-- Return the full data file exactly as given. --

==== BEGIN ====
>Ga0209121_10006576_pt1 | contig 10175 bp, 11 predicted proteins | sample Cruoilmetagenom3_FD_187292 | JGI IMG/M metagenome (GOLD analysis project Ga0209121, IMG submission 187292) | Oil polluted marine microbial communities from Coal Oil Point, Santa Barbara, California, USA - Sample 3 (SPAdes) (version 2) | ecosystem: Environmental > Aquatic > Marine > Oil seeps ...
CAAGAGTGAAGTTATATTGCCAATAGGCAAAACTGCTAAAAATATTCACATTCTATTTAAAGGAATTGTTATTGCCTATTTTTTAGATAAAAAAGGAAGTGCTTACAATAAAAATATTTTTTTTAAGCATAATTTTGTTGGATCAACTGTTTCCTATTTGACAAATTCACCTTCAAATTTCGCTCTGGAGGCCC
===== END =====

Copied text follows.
>Ga0209121_10006576_pt1 | contig 10175 bp, 11 predicted proteins | sample Cruoilmetagenom3_FD_187292 | JGI IMG/M metagenome (GOLD analysis project Ga0209121, IMG submission 187292) | Oil polluted marine microbial communities from Coal Oil Point, Santa Barbara, California, USA - Sample 3 (SPAdes) (version 2) | ecosystem: Environmental > Aquatic > Marine > Oil seeps ...
CAAGAGTGAAGTTATATTGCCAATAGGCAAAACTGCTAAAAATATTCACATTCTATTTAAAGGAATTGTTATTGCCTATTTTTTAGATAAAAAAGGAAGTGCTTACAATAAAAATATTTTTTTTAAGCATAATTTTGTTGGATCAACTGTTTCCTATTTGACAAATTCACCTTCAAATTTCGCTCTGGAGGCCC